The server wars are heating up again, with HP and IBM both scrapping over the number one spot in the first quarter of 2007.
Research firms can't seem to agree who is top dog in the market in terms of revenue, with IDC giving the number one place to HP, while Gartner said IBM came out the winner.
Either way, it seems it's a closely run race. Gartner has estimated IBM's total server revenue at $3.83bn, an increase of 8.4 per cent on year-ago figures, and representing almost 30 per cent of the total sales. HP, meanwhile, clocked up sales of $3.64bn, some 28.2 per cent market share.
Dell, Sun Microsystems and Fujitsu/Fujitsu Siemens finished off Gartner's top five in terms of revenue.
According to IDC, HP grew overall server shipments by 16.6 per cent in the first quarter, and captured 33.6 per cent shipment share in the first quarter. In slightly different results, Gartner put HP's shipment share at 30 per cent, but both IDC and Gartner agreed that HP ranked top. Dell followed in second place, while IBM ranked at third, with 14 per cent of worldwide shipments.
IDC's report said that HP and IBM jointly held the number one position in the worldwide server market in terms of revenue, with HP just getting the edge with a 29.2 per cent share and IBM gathering 28.9 per cent.
The analyst firm also claimed revenue for x86 systems grew 8.7 per cent in the three-month period, with unit sales up 6.5 per cent. The overall x86 market is now worth $6.6bn worldwide, IDC said.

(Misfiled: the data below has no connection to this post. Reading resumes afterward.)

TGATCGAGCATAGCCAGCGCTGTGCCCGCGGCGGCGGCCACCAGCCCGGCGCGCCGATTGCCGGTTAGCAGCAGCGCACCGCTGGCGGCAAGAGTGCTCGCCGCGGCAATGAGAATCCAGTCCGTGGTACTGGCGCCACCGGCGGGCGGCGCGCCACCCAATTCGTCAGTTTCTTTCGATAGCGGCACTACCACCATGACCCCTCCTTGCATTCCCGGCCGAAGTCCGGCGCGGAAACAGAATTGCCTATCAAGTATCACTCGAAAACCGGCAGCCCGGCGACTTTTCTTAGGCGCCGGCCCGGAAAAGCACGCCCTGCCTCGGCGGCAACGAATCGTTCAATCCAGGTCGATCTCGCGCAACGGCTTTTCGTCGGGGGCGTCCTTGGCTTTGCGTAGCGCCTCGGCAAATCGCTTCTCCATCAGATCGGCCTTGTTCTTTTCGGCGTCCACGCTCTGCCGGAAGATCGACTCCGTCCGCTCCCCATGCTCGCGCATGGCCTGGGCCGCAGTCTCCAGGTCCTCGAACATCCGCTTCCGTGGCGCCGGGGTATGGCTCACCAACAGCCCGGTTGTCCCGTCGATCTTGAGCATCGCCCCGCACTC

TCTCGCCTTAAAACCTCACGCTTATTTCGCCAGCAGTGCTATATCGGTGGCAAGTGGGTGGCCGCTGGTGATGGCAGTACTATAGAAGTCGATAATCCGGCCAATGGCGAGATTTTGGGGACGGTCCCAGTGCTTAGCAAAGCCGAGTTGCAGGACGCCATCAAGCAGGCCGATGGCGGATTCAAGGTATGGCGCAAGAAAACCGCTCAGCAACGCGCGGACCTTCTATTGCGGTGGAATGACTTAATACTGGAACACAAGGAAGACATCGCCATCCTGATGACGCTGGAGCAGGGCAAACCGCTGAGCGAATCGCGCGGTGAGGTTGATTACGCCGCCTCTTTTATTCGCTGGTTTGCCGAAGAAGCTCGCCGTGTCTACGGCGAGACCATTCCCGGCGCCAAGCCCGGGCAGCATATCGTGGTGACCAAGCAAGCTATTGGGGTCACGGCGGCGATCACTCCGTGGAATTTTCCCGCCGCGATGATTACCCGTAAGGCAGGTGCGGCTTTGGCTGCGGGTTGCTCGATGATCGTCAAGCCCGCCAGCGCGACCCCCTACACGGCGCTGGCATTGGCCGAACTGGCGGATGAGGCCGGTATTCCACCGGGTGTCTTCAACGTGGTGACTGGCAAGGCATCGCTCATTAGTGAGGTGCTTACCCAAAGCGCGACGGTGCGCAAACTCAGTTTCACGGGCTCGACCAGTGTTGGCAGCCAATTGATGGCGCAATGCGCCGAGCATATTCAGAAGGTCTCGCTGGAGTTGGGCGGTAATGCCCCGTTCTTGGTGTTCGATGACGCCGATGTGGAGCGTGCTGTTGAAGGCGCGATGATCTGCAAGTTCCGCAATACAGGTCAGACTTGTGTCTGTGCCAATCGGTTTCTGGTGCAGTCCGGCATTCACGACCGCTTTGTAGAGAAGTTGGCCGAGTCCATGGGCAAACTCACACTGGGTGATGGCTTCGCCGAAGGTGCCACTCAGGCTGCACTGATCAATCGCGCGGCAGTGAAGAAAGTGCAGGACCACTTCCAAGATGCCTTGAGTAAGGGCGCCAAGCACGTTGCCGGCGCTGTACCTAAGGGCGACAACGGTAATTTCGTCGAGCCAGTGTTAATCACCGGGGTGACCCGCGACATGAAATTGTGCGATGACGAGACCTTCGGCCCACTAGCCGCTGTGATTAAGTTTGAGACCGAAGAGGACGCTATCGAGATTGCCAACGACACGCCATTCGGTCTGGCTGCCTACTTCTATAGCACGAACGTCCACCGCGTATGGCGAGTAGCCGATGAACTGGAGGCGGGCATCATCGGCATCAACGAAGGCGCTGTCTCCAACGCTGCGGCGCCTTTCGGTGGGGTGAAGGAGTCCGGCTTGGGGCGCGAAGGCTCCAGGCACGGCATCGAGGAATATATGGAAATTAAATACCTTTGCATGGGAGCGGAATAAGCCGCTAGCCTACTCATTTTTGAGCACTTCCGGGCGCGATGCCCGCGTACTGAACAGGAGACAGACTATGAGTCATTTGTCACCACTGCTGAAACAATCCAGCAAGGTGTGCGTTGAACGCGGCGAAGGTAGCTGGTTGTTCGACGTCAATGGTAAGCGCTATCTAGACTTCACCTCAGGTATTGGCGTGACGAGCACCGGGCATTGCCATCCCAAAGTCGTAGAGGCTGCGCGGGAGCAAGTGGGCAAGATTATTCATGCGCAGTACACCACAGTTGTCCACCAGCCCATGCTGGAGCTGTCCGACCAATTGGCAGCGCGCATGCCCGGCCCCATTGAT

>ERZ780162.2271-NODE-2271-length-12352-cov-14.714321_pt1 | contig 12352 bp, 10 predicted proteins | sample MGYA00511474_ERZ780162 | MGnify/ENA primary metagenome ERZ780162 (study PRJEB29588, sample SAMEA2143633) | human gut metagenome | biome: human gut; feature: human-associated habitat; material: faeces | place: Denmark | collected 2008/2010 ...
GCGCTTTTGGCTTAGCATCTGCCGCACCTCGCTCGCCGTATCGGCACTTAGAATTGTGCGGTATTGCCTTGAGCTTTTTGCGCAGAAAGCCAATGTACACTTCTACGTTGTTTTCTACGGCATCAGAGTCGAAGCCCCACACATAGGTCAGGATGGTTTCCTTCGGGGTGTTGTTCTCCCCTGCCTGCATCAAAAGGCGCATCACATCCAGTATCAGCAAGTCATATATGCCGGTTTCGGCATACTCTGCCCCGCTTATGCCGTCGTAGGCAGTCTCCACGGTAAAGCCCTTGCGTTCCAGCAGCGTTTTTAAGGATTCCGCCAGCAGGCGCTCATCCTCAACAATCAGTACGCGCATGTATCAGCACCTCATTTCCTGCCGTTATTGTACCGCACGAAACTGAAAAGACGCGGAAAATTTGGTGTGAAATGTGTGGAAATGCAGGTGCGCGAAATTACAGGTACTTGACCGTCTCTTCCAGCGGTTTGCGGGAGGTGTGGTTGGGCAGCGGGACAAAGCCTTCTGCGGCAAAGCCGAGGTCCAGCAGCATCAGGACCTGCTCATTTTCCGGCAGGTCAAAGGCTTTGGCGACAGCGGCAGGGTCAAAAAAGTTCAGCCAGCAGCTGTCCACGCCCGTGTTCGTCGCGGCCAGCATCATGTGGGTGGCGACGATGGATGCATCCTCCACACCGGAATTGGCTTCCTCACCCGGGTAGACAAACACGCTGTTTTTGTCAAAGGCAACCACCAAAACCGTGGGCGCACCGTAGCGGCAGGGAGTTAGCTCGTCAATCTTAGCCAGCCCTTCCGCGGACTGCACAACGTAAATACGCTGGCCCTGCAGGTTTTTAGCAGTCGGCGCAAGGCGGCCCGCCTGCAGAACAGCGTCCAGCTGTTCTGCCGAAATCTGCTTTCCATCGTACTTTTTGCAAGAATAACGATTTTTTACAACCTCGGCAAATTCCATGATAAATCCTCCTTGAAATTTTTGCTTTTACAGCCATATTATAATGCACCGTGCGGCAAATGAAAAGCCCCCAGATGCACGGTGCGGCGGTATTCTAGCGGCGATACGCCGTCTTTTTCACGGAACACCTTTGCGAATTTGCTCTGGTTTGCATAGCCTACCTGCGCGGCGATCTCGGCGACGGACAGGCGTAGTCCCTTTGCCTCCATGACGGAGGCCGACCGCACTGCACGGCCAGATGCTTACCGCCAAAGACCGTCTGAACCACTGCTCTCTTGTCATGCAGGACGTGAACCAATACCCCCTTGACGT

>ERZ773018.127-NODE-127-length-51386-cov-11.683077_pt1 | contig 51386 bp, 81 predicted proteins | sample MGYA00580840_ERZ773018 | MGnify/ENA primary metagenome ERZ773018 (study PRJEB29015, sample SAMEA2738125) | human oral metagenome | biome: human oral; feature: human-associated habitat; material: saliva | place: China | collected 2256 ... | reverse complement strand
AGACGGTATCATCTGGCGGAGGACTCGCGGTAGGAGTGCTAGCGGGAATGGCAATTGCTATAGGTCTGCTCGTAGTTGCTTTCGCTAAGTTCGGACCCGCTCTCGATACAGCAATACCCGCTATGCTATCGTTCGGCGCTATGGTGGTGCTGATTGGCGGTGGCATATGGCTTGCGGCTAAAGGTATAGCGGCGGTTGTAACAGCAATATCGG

There were slight variations in growth rates too between the two research firms, with IDC claiming global sales revenue increased 4.9 per cent on the same period a year earlier, while Gartner claimed a slightly more conservative 4.5 per cent.
Overall, the server market is looking healthy, regardless of who is doing the research. "The server market continues to experience solid growth as businesses of all types look to enhanced IT capabilities in order to help drive additional business efficiency, improved customer satisfaction, and accelerated revenue growth," said Matt Eastwood, program vice president of Enterprise Platforms at IDC.
"It is becoming increasingly clear that the typical enterprise computing infrastructure will require additional investment in order to deliver on these objectives. This next generation infrastructure will be denser, more energy efficient, easier to manage, better integrated, more virtual, and much more resilient."
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